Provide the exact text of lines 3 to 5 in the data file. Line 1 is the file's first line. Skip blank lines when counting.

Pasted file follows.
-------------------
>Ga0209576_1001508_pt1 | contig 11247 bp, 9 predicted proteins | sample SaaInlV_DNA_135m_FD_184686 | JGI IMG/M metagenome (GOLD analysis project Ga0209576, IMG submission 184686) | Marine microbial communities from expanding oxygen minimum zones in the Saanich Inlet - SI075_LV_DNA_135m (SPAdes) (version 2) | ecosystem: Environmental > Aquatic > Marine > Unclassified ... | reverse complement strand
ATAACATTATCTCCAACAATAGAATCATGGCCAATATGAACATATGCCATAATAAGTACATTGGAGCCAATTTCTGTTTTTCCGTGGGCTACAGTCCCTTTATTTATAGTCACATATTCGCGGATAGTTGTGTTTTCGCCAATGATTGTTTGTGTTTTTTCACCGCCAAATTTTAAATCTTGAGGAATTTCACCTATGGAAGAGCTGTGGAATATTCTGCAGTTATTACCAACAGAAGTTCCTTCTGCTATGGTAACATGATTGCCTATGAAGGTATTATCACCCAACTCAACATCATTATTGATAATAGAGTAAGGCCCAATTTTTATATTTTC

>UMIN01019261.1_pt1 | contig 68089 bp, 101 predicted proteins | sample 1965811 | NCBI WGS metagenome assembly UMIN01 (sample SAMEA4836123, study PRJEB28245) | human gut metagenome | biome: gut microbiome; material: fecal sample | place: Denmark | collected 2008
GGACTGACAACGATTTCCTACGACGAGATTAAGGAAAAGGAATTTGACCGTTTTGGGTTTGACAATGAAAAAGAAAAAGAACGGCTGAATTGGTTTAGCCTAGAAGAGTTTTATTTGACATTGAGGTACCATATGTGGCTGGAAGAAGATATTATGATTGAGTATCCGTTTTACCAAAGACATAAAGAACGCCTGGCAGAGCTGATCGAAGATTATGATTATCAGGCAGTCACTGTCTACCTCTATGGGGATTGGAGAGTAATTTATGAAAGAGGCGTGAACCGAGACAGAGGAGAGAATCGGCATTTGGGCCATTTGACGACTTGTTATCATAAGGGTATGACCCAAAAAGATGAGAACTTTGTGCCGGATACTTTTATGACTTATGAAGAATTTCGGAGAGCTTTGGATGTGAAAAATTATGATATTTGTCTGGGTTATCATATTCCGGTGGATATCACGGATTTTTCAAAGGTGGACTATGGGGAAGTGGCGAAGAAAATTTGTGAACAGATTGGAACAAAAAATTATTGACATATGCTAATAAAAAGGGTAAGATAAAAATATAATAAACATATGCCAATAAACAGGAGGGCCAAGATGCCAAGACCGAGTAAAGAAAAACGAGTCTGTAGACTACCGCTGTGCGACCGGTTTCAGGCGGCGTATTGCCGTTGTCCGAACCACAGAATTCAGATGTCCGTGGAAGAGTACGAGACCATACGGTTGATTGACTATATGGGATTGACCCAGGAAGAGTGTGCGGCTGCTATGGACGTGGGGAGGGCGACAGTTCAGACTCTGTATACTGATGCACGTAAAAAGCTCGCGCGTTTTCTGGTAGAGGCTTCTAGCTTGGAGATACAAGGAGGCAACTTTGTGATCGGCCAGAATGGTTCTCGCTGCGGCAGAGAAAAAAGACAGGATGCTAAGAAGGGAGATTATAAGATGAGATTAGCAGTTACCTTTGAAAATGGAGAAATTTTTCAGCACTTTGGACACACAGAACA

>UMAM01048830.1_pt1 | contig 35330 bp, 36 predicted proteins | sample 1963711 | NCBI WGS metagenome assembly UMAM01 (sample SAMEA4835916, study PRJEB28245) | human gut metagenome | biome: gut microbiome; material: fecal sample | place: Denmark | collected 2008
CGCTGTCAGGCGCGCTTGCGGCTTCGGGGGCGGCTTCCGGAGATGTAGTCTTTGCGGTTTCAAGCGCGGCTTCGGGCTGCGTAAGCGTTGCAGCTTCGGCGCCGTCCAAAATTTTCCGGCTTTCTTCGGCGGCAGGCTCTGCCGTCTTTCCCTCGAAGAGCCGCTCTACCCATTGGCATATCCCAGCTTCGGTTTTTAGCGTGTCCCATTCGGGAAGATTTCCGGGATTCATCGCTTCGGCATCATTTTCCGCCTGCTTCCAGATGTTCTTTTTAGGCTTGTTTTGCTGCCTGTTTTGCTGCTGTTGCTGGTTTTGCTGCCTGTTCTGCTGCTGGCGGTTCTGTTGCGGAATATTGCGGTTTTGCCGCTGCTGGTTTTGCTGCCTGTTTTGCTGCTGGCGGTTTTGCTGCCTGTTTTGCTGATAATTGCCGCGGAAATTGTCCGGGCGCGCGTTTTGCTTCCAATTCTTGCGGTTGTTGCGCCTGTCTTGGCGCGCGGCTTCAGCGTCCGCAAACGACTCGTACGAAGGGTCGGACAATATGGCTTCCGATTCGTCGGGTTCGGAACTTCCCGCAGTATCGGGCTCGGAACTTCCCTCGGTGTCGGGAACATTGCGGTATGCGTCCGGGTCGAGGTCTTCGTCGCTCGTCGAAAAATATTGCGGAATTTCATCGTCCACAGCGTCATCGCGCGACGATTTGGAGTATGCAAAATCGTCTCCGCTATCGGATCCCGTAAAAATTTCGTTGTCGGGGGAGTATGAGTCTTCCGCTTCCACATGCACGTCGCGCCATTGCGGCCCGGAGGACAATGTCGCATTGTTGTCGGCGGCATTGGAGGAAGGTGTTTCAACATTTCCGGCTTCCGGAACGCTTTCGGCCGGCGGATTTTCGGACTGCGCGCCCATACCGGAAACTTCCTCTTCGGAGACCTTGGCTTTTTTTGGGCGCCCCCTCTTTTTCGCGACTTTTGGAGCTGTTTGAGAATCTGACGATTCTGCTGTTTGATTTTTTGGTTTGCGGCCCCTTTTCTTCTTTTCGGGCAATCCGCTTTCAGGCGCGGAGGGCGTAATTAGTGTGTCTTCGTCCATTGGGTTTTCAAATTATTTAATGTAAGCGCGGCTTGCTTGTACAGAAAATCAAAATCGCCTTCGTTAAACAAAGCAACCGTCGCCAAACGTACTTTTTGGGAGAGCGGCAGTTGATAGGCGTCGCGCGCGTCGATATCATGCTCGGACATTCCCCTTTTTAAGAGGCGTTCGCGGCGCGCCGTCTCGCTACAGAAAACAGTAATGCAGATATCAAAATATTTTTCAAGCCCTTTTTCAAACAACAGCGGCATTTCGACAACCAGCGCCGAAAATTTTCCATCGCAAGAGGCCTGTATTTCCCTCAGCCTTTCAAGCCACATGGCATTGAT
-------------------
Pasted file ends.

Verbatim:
>UMIN01019261.1_pt1 | contig 68089 bp, 101 predicted proteins | sample 1965811 | NCBI WGS metagenome assembly UMIN01 (sample SAMEA4836123, study PRJEB28245) | human gut metagenome | biome: gut microbiome; material: fecal sample | place: Denmark | collected 2008
GGACTGACAACGATTTCCTACGACGAGATTAAGGAAAAGGAATTTGACCGTTTTGGGTTTGACAATGAAAAAGAAAAAGAACGGCTGAATTGGTTTAGCCTAGAAGAGTTTTATTTGACATTGAGGTACCATATGTGGCTGGAAGAAGATATTATGATTGAGTATCCGTTTTACCAAAGACATAAAGAACGCCTGGCAGAGCTGATCGAAGATTATGATTATCAGGCAGTCACTGTCTACCTCTATGGGGATTGGAGAGTAATTTATGAAAGAGGCGTGAACCGAGACAGAGGAGAGAATCGGCATTTGGGCCATTTGACGACTTGTTATCATAAGGGTATGACCCAAAAAGATGAGAACTTTGTGCCGGATACTTTTATGACTTATGAAGAATTTCGGAGAGCTTTGGATGTGAAAAATTATGATATTTGTCTGGGTTATCATATTCCGGTGGATATCACGGATTTTTCAAAGGTGGACTATGGGGAAGTGGCGAAGAAAATTTGTGAACAGATTGGAACAAAAAATTATTGACATATGCTAATAAAAAGGGTAAGATAAAAATATAATAAACATATGCCAATAAACAGGAGGGCCAAGATGCCAAGACCGAGTAAAGAAAAACGAGTCTGTAGACTACCGCTGTGCGACCGGTTTCAGGCGGCGTATTGCCGTTGTCCGAACCACAGAATTCAGATGTCCGTGGAAGAGTACGAGACCATACGGTTGATTGACTATATGGGATTGACCCAGGAAGAGTGTGCGGCTGCTATGGACGTGGGGAGGGCGACAGTTCAGACTCTGTATACTGATGCACGTAAAAAGCTCGCGCGTTTTCTGGTAGAGGCTTCTAGCTTGGAGATACAAGGAGGCAACTTTGTGATCGGCCAGAATGGTTCTCGCTGCGGCAGAGAAAAAAGACAGGATGCTAAGAAGGGAGATTATAAGATGAGATTAGCAGTTACCTTTGAAAATGGAGAAATTTTTCAGCACTTTGGACACACAGAACA

>UMAM01048830.1_pt1 | contig 35330 bp, 36 predicted proteins | sample 1963711 | NCBI WGS metagenome assembly UMAM01 (sample SAMEA4835916, study PRJEB28245) | human gut metagenome | biome: gut microbiome; material: fecal sample | place: Denmark | collected 2008